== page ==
Wednesday, January 06, 2016


This year’s new batch of U.S. postage stamps will celebrate more than flowers, fruits, and famous Americans. The U.S. Postal Service will also issue stamps about space exploration—both real and imagined—the agency has announced.

A 16-stamp sheet entitled “Views of Our Planets” showcases images of our solar system’s planets. Another four-stamp sheet labeled “Pluto—Explored!” commemorates the historic first flyby of Pluto that took place last July. Other stamps display vivid pictures of the full Moon and illustrations celebrating the 50th anniversary of the television premiere of Star Trek.

Celebrating Planetary Science and Space Exploration

These stamps could help spur public interest in science and engineering, said Richard Fienberg, director of communications for the American Astronomical Society. The “Views of Our Planets” stamp collection “is really quite profound,” he told Eos, noting that each planet is not just a celestial object but a real and unique world. “Even the phrase ‘Our Planets’ is profound, as it reflects the recent discovery that our planetary system is one of billions of such systems throughout the galaxy.”

“Photos like the ones on the stamps, and discoveries like the prevalence of planets around other stars, inspire students to become scientists and engineers, guaranteeing that the process of discovery will continue,” he added.

In 1991, the United States issued a Pluto stamp that stated “Pluto: Not Yet Explored.” One of those stamps flew aboard the New Horizons spacecraft that last year visited the dwarf planet. The 2016 Pluto stamp sheet emphasizes “Pluto—Explored!”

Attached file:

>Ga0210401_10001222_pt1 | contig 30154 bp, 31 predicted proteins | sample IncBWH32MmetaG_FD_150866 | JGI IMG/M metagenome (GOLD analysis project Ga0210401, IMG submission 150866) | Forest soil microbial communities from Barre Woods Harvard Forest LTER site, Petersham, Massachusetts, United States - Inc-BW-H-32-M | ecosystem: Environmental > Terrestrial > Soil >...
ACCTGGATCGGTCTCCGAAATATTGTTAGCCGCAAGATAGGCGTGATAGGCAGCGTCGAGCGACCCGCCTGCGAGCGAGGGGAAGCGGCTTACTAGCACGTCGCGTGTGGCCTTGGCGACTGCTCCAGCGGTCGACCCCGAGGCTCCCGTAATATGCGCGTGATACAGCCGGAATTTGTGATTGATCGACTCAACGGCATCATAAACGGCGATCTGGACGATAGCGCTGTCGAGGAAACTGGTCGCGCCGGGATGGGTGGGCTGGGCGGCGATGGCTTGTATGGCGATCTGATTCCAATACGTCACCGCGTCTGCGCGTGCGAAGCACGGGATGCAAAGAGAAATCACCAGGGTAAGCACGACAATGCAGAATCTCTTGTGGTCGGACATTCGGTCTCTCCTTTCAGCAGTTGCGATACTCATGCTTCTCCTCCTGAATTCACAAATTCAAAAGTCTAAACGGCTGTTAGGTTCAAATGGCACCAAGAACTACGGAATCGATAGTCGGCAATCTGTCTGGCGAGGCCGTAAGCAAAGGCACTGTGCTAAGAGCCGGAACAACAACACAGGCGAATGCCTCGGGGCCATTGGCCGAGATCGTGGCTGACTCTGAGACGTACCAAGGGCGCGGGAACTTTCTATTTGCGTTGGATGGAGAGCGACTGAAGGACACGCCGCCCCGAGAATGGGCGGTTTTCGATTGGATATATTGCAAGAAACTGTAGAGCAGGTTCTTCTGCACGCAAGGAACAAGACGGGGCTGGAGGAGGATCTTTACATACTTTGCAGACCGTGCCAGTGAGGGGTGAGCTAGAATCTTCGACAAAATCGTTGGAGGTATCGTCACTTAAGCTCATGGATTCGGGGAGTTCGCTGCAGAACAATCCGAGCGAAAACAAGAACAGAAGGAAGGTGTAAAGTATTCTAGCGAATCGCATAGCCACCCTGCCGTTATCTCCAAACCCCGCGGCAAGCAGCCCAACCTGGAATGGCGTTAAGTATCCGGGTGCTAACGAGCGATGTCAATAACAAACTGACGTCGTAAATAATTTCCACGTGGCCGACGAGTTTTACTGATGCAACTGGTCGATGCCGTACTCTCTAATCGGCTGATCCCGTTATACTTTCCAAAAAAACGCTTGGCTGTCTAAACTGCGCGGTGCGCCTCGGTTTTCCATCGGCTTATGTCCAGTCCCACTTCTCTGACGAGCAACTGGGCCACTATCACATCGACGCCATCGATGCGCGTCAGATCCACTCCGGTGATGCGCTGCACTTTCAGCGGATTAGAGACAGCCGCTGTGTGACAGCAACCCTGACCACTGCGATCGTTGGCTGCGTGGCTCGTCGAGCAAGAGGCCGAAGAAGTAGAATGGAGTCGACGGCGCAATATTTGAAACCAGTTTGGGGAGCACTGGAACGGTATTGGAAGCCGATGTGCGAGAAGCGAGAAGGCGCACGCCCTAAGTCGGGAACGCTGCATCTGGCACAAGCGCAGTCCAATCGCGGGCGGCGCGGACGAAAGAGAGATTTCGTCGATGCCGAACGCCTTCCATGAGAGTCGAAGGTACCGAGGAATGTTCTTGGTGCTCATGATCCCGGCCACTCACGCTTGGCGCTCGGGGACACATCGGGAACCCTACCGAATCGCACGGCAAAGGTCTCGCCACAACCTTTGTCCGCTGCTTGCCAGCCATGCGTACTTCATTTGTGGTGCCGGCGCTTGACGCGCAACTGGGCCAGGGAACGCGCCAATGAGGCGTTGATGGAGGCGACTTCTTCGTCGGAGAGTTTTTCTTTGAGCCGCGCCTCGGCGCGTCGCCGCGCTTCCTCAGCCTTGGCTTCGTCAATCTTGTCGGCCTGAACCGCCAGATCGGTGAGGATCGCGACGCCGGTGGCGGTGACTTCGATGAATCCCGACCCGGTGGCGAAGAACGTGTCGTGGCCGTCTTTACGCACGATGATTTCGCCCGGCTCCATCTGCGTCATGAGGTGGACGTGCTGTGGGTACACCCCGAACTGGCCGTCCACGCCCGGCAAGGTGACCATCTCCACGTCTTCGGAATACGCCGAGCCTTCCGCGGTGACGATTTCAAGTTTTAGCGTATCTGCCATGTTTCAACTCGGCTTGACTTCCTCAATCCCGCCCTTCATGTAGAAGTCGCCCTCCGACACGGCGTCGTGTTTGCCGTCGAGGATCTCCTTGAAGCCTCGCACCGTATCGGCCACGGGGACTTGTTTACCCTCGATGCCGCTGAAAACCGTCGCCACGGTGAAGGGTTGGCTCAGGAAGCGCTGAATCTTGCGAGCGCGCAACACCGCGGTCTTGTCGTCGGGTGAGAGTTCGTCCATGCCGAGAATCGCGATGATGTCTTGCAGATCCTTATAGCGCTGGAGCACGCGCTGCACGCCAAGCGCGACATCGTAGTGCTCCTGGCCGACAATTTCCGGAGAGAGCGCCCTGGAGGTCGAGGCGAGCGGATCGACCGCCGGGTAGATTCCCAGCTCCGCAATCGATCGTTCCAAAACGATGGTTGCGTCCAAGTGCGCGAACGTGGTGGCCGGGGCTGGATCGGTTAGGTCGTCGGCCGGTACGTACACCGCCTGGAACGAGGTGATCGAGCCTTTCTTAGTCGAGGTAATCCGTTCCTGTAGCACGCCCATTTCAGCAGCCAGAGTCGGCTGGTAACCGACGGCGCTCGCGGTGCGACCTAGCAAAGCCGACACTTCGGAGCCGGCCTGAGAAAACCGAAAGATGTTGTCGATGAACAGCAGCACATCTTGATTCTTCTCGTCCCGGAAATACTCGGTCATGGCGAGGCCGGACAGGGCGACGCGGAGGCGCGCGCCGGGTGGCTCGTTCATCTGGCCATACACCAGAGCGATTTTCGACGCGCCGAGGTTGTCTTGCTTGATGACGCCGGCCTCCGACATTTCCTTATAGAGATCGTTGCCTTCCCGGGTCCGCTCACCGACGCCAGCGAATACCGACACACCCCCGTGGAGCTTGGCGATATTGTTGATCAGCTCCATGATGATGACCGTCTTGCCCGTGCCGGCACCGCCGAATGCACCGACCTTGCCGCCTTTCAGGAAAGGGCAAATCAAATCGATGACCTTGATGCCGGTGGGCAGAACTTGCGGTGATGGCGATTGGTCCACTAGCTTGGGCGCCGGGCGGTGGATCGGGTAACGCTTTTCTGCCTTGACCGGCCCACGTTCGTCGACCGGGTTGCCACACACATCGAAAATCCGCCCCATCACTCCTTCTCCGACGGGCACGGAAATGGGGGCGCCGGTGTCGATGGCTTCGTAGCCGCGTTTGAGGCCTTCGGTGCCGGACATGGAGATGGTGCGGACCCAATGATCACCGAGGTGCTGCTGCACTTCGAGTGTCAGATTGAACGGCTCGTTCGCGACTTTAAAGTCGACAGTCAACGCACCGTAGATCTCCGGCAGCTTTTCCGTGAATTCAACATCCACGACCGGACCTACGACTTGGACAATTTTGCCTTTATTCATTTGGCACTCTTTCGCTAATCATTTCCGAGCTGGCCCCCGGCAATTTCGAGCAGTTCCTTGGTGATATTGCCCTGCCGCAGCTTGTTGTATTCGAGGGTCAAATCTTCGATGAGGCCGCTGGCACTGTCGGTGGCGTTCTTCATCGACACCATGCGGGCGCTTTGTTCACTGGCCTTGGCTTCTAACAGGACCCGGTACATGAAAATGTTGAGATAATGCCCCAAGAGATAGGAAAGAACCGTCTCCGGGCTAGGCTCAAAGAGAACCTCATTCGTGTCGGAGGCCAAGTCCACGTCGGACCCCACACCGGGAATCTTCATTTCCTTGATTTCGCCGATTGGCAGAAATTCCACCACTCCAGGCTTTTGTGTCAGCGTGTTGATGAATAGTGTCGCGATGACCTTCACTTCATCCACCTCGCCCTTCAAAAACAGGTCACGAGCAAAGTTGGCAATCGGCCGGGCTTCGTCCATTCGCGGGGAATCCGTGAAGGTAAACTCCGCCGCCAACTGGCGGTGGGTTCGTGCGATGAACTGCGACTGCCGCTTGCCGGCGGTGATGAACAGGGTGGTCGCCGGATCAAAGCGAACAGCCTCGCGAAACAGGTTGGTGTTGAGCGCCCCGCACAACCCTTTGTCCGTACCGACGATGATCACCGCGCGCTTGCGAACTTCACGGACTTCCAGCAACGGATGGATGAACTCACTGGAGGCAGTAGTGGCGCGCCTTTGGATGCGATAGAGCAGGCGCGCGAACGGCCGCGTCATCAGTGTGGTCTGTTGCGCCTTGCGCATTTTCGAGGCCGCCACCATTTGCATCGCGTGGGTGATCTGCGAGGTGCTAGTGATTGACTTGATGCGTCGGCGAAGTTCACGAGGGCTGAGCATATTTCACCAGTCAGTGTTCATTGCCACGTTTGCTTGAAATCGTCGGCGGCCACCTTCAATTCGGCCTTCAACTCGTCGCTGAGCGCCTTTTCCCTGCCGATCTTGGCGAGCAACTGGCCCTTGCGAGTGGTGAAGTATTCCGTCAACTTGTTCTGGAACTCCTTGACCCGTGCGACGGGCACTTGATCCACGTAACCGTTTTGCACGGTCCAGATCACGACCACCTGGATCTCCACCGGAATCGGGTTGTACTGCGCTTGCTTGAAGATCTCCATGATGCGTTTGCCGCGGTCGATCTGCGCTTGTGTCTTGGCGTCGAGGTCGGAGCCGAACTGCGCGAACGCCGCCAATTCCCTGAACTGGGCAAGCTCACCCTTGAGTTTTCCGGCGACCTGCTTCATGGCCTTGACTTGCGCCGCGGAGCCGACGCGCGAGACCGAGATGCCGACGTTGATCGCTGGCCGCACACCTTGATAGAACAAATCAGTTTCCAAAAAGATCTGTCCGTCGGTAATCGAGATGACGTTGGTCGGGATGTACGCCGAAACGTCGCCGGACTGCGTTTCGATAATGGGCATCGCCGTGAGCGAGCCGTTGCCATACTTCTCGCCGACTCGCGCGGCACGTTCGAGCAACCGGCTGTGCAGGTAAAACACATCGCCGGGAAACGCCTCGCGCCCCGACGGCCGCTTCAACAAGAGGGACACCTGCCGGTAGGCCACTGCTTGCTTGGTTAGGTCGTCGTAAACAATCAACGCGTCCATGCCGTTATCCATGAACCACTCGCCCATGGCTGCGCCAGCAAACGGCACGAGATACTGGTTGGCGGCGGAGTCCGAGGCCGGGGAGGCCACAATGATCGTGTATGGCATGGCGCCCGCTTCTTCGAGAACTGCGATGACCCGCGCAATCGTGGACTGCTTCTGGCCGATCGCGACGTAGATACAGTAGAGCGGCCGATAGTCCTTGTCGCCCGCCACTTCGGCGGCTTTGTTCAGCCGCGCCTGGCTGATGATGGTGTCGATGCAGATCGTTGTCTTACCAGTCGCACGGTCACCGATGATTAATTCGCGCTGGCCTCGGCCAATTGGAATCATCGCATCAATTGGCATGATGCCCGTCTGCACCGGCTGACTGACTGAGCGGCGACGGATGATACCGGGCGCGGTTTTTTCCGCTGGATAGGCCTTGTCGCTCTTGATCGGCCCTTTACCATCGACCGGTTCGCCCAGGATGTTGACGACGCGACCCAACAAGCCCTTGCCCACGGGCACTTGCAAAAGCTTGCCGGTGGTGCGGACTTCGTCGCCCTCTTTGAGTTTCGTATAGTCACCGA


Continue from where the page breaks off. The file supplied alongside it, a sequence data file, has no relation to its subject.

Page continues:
The old stamp “served as a rallying cry for many who wanted to mount this historic mission of space exploration,” said Alan Stern, New Horizons principal investigator from the Southwest Research Institute in Boulder, Colo. “Now that NASA’s New Horizons has accomplished that goal, it’s a wonderful feeling to see these new stamps join others commemorating first explorations of the planets.”

Commemorating solar system exploration is not enough for some people. “Pluto isn’t the end of the solar system; it’s the beginning of the rest of the solar system, and there’s much more left to explore,” said Emily Lakdawalla, senior editor and planetary evangelist for the Planetary Society. “I’d like to see a new challenge from the postal service, to explore unexplored distant worlds, like Haumea, Eris, or Sedna—or even some of the worlds in other solar systems, none of which had even been discovered when the Postal Service issued its ‘Pluto: Not Yet Explored’ stamp in 1991.” Nonetheless, she told Eos, she will be “thrilled” to use the new stamps on her correspondence.

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